Tag Archives: bernie Leighton

JAZZ ON SUNDAY, and LIPS SIGNS IN

I think that on Sunday, October 27, 1968, I might have been helping my father rake leaves in the backyard, or perhaps doing my homework for the next day.  (I was in eleventh grade.)

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I can say with regret that I wasn’t at the jazz event above.  And I certainly didn’t have a video camera yet.  The forces in the cosmos didn’t work together on my behalf that Sunday — but it’s very pleasing to know that these musicians had a gig.  And that we can see the evidence now.

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Before WCBS-AM radio in New York became an all-news station, Jack Sterling had a famous morning show, which is why he would have been a good host for this concert.  Here’s more about Jack:

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From the same eBay prowl, I offer another holy relic.  True, that Oran Thaddeus Page felt that his nickname needed an apostrophe makes the English professor in me wince, but Hot Lips Page could do whatever he wanted.

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And here’s why (with the noble assistance of Earle Warren, Lucky Thompson, Hank Jones, Slam Stewart, and Sidney Catlett):

May your happiness increase!

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“POCATELLO,” or SWING LYRICISM, 1946

The trumpeter Joe Thomas would have celebrated his birthday yesterday, but since he left us in 1984, I will do it in another fashion here.

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Throughout his career, Thomas was surrounded by more assertive, even aggressive trumpeters, who could play louder, faster, higher.  And thus he did not always get the attention he deserved for his lyrical balanced style, which shone.  But he is a great poet of shadings, tone, and beautifully placed phrases.  At first, his playing might seem simple: ascending arpeggios that woo the ear.  But his singing tone, the darks and lights of his sound, are permanently memorable.  I saw him a few times in the early Seventies, and solos I heard still ring in my memory.  That, to me, is the highest art.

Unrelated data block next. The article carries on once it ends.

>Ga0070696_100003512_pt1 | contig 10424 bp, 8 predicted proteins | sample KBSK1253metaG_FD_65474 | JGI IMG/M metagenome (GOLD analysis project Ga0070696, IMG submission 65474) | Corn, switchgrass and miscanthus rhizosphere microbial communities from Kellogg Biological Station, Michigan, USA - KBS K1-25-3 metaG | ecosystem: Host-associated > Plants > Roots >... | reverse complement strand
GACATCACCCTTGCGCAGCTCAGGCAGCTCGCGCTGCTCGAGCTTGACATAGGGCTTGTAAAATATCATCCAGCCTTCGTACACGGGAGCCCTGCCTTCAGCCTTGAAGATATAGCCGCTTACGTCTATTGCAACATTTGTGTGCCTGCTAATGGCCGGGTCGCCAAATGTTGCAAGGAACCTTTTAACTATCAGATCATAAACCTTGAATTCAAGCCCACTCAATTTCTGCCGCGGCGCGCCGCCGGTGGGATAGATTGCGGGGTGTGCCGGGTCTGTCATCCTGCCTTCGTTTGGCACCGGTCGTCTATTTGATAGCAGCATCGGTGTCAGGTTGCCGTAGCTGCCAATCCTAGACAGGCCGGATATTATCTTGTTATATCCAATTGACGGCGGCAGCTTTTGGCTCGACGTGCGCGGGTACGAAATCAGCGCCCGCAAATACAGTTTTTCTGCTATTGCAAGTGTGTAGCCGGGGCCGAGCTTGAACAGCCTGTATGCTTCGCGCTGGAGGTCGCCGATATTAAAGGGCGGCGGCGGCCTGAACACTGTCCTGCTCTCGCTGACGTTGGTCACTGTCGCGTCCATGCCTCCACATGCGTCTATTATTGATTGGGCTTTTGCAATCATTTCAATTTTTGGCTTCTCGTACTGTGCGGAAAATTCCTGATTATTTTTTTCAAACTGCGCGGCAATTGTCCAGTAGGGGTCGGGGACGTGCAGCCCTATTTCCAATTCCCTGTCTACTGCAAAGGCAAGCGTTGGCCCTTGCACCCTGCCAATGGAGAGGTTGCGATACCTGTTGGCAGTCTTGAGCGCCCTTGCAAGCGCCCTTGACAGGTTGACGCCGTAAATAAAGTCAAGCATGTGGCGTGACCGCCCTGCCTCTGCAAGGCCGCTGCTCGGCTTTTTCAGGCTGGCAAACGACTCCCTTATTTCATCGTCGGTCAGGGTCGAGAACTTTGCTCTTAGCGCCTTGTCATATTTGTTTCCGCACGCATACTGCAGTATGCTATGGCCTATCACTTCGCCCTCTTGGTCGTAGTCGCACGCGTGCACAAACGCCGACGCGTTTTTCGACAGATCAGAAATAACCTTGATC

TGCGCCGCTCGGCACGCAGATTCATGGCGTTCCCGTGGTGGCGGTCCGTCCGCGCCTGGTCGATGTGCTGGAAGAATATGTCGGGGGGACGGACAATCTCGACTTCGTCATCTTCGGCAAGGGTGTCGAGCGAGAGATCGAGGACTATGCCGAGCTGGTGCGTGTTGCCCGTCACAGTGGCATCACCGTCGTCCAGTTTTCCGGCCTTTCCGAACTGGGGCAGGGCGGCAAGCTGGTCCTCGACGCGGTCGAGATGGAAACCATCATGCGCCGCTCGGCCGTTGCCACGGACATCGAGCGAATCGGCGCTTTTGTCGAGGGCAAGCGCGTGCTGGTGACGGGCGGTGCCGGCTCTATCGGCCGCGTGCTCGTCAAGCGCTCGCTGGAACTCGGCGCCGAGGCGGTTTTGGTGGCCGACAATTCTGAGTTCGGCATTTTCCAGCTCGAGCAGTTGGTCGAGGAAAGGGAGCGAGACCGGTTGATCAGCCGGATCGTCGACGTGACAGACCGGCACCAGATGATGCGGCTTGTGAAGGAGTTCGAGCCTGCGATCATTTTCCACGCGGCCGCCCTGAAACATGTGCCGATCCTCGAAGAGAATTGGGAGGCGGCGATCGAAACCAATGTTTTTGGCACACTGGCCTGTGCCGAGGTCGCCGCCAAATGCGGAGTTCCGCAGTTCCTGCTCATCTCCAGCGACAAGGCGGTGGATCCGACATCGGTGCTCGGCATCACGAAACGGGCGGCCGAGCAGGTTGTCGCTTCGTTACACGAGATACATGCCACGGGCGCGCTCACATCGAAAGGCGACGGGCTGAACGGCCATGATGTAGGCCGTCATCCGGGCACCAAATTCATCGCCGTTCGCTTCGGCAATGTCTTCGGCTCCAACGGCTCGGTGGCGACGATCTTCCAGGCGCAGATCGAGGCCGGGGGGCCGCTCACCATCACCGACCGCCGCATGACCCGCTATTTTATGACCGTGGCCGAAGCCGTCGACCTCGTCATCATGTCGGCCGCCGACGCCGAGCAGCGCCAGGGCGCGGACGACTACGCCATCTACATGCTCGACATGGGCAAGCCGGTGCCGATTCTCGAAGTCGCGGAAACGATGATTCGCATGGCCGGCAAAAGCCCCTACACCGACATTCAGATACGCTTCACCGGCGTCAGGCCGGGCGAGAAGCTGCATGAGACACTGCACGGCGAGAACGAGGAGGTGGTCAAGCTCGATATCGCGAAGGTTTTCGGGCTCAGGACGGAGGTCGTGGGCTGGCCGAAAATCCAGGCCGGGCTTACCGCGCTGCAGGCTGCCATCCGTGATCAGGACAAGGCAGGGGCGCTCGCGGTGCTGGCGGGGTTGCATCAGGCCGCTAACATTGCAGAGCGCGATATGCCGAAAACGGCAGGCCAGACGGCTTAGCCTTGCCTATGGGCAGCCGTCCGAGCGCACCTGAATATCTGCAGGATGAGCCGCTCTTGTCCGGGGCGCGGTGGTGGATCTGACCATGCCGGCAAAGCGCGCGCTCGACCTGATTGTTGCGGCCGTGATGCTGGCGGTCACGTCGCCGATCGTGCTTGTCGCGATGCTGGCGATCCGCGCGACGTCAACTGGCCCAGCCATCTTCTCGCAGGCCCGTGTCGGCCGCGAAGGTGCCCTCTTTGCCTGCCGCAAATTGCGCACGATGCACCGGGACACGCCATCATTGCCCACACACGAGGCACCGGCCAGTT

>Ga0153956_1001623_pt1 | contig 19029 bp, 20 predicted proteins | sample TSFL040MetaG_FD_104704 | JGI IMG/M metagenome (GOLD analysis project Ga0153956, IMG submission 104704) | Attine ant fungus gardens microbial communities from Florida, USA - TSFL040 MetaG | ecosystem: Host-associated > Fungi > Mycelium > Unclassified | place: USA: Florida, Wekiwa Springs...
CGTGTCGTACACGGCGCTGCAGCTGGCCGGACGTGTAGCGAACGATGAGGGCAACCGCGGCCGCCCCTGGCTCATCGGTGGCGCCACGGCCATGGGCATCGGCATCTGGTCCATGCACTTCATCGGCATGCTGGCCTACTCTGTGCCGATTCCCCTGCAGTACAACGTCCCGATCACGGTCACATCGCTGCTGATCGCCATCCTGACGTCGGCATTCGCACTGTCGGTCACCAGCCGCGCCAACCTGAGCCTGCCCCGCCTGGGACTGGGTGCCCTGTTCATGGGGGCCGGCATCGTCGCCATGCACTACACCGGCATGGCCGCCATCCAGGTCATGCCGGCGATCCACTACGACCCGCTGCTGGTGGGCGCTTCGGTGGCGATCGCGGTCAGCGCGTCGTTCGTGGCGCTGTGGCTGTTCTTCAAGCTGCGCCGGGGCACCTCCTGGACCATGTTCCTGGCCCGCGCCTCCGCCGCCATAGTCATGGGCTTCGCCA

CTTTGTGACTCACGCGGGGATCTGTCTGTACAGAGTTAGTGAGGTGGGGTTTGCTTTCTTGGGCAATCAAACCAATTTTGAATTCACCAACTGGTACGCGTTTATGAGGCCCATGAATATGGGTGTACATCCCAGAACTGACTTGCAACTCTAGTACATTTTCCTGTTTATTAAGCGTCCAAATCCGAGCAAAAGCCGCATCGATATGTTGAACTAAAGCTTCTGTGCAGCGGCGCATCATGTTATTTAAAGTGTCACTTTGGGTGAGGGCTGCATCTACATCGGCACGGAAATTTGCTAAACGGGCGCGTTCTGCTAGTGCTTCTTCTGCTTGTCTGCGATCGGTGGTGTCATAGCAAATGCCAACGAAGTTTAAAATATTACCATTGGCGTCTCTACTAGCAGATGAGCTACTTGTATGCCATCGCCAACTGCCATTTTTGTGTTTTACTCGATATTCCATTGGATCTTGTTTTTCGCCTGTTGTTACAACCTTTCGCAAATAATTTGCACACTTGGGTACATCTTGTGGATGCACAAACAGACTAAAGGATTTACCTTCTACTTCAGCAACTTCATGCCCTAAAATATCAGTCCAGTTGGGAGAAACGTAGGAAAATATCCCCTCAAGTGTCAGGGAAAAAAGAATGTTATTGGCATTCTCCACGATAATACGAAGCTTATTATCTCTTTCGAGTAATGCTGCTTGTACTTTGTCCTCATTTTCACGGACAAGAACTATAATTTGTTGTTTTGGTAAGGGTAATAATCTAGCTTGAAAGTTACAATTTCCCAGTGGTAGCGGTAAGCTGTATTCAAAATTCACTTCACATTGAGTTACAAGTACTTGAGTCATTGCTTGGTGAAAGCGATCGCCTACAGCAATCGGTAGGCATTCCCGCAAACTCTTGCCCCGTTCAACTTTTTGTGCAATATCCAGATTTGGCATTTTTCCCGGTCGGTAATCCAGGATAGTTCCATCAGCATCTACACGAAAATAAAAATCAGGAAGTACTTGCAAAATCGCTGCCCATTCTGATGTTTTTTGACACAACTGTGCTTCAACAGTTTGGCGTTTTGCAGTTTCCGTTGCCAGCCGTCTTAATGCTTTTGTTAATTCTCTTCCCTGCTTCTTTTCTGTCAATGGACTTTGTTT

POCATELLO is an improvisation over the harmonies of the then-famous IDAHO, recorded in 1946 by Thomas and friends for his great champion Harry Lim of Keynote Records.  (Thomas had other musical friends who recognized him as special: he recorded with Lil Hardin Armstrong, Fletcher Henderson, Teddy Wilson, Benny Carter, Vic Dickenson, Claude Hopkins — so his beautiful sound and phrasing was heard, as we say.)

The other players on this brief poetic interlude — a swinging one! — are Tyree Glenn, trombone; Hilton Jefferson, alto saxophone; Jerry Jerome, tenor saxophone; Bernie Leighton, piano; Hy White, guitar; Billy Taylor, Sr., string bass; Lee Abrams, drums.

The YouTube video has a verbal introduction by “Leif Smoke Rings Anderson,” which initially startles but is clearly affectionate.  I encourage you to hear and re-hear Joe’s opening chorus and the way he rides out over the band.  Although this was his session, he so graciously makes room for everyone else:

Joe Thomas, a true poet of the idiom.  His work never fades.  I wrote at greater length about his quiet majesty here in 2009.  Happily, much more of his work is available on CD and on YouTube, so he can be heard and loved in this century.

May your happiness increase!

DAVE TOUGH: TWO ICONS

dave-tough-signature1I include these artifacts here for their iconic value.  Religious people used to marvel over the bone that was reputedly the thighbone of a saint.  I please myself by contemplating more secular items: the only Dave Tough signature I’ve ever seen, the angular calligraphy of someone who knows what he is doing and what effect it might create, and (below) the record label from the only session he ever led.  I think that Tough would have regarded bandleading with much the same disdain that he afforded drum solos, but at least this group was a fine quintet, especially for the presence of the luminous trumpeter Joe Thomas and the underrated pianist Bernie Leighton. dave-tough-78

P.S.  The Jamboree session has the look of a Harry Lim endeavor for Keynote; is this the case or was it simply that the A&R man at Jamboree had liked the Joe Thomas – Ted Nash combination and wanted some for his own label?  Jamboree didn’t last long, but they also recorded Don Byas and Buck Clayton, so the label’s good taste was evident.